Davis Wright Tremaine – San Francisco, CA
San Francisco, CA
MATE European White Oak
Original Cut, character grade
Prefinished with a hardwax oil, voids filled
Tongue & Groove, endmatched, microbeveled edges and ends
Engineered: 5/8″ thick (4mm wear layer) X 7″ wide X 2-10′ random lengths
Located in San Francisco’s financial district one block away from the iconic Transamerica Pyramid building, is the building that houses Davis Wright Tremaine’s San Francisco office. A full-service firm, Davis Wright Tremaine supplements depth and strength in the core legal functions of litigation, business transactions, intellectual property, and employment with nationally ranked, broadly based teams focused on a number of highly regulated industries—including communications, media, financial services, health care, energy, food and beverage, and restaurants. Their First Amendment litigation group is particularly renowned for its leading role in many of the country’s most important and cutting-edge cases.
For their office in San Francisco, Gensler created a space that is bright and professional to reflect their reputation as one of the most innovative firms. Gensler chose reSAWN’s MATE European white oak for the flooring of the space.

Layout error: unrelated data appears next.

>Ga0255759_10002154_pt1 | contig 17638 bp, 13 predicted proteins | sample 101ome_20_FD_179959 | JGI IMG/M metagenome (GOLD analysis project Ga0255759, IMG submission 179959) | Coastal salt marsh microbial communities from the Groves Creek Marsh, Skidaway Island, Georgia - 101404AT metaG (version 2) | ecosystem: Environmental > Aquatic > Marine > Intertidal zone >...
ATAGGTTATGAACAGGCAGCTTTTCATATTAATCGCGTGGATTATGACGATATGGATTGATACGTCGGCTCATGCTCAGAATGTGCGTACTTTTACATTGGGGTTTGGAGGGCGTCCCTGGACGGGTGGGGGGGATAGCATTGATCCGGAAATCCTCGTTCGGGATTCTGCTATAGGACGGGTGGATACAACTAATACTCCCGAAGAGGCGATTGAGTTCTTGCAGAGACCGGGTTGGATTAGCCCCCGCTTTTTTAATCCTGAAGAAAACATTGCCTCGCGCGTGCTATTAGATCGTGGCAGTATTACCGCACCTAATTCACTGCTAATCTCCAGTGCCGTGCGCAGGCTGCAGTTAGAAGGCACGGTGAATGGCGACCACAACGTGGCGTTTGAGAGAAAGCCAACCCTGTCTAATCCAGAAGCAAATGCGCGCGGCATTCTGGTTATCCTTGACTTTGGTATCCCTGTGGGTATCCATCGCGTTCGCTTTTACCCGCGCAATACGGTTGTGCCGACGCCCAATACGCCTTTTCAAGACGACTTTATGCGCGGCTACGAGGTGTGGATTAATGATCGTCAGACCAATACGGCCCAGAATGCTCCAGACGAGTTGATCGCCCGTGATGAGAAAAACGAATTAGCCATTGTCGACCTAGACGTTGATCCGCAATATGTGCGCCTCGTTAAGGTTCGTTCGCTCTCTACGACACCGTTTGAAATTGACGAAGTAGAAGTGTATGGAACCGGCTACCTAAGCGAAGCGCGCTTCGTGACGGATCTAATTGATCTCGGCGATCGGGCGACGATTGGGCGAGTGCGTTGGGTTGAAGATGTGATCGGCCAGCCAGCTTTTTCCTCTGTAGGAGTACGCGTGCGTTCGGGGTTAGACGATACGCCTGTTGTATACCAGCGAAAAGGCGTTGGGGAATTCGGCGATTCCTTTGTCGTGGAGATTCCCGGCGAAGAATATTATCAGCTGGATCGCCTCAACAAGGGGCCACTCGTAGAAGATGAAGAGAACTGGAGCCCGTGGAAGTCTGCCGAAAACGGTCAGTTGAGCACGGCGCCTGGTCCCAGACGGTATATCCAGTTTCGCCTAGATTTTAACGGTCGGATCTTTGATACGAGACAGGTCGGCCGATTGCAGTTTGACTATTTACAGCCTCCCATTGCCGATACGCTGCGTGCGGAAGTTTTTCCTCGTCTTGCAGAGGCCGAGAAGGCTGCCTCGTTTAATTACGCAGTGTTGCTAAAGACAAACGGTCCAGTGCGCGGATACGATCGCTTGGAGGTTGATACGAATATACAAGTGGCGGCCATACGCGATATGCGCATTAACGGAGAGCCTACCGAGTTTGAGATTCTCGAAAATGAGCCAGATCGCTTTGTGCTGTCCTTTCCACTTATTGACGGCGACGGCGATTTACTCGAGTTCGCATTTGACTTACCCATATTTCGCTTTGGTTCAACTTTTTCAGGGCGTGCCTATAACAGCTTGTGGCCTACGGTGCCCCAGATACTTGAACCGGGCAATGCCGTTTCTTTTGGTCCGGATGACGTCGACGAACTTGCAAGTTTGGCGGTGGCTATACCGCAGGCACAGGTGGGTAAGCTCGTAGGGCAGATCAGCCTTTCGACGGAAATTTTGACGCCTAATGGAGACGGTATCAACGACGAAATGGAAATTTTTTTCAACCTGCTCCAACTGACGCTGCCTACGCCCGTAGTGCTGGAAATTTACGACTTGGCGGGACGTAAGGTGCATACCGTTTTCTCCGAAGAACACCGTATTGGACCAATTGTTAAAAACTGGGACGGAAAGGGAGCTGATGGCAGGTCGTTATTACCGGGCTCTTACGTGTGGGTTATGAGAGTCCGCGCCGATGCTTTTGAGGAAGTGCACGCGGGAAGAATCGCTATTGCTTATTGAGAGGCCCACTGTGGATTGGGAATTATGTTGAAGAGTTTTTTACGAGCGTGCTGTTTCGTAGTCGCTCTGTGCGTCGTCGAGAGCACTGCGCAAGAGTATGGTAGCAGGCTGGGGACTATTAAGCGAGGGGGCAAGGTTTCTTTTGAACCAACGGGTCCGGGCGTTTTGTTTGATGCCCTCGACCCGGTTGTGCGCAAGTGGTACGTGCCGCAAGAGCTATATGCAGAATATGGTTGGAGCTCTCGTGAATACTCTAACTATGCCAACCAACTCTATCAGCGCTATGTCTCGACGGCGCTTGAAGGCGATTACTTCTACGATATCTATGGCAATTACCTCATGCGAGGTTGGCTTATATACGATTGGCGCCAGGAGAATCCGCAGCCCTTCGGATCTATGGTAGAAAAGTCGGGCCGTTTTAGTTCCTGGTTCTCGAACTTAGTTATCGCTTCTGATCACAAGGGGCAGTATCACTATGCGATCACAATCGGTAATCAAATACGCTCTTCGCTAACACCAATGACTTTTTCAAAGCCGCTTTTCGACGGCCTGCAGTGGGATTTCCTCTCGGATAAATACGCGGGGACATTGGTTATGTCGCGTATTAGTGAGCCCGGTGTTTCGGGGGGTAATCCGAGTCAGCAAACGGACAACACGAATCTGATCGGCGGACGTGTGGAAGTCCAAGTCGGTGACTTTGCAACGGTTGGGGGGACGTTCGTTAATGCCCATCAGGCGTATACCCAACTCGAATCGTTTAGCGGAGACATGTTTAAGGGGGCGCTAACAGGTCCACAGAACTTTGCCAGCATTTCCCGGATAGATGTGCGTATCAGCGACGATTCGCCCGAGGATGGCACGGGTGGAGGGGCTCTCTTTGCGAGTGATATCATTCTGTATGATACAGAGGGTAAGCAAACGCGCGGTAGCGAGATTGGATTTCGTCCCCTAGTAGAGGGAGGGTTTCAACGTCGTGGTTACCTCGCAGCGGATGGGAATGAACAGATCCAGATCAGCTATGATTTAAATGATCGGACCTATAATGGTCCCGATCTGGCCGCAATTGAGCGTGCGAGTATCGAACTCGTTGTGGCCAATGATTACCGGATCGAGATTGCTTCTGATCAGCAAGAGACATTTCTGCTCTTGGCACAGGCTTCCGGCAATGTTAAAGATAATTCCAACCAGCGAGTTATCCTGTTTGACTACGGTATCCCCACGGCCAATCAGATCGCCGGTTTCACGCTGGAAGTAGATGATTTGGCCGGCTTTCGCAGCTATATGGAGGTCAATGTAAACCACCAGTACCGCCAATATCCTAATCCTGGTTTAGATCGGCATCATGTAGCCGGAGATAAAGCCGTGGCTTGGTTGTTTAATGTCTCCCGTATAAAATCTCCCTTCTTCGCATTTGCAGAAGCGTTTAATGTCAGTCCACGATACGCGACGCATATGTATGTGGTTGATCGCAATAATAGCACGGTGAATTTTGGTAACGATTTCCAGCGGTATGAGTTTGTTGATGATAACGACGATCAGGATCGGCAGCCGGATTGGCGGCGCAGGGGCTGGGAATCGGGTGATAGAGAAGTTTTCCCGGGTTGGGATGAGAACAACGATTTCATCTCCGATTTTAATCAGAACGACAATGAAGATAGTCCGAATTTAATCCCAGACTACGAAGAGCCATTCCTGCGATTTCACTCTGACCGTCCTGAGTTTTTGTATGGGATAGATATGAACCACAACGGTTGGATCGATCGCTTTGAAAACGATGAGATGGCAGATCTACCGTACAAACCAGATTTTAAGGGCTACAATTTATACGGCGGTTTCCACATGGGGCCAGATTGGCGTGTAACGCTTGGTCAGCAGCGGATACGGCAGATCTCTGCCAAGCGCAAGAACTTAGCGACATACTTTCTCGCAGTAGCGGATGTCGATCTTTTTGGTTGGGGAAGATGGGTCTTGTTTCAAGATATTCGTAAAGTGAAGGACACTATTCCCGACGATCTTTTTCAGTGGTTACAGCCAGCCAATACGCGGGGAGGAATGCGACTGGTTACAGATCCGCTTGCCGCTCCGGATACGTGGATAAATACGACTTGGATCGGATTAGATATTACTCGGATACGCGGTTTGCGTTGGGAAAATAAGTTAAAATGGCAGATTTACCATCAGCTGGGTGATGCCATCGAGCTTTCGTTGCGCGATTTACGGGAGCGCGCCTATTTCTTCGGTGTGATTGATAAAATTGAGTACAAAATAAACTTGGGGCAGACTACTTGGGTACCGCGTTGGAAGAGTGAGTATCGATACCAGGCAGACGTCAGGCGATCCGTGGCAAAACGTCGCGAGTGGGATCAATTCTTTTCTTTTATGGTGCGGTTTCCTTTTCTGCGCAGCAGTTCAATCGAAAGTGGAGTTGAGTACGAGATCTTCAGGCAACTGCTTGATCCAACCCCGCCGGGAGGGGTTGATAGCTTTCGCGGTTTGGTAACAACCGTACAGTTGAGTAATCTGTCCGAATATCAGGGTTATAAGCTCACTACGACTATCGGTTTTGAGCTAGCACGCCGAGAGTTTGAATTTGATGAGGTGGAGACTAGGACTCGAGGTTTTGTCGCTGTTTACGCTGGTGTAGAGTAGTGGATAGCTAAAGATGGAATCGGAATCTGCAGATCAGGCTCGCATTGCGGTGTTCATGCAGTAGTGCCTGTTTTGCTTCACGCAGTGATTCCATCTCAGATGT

MATE features wide plank European White Oak flooring and wall cladding prefinished with hardwax oil.
reSAWN’s European White Oak prefinished and available in engineered construction. The engineered material comes standard at 5/8” thick with a substantial 4 mm wear layer, or 3/4” thick with a full 6 mm wear layer for a truly superior product. The 7” face width showcases the full character and grain pattern that European White Oak has to offer.
reSAWN’s original cut european white oak incorporates plain sawn, rift sawn and quarter sawn grain patterns and all grades and character marks into the final product.
This seemingly simple cut actually requires advanced knowledge and experience in the milling and drying process of wood to ensure that the harder heart wood does not become brittle and break apart through the drying or milling process. This is not a new method of cutting but rather a modern take on a historic theme.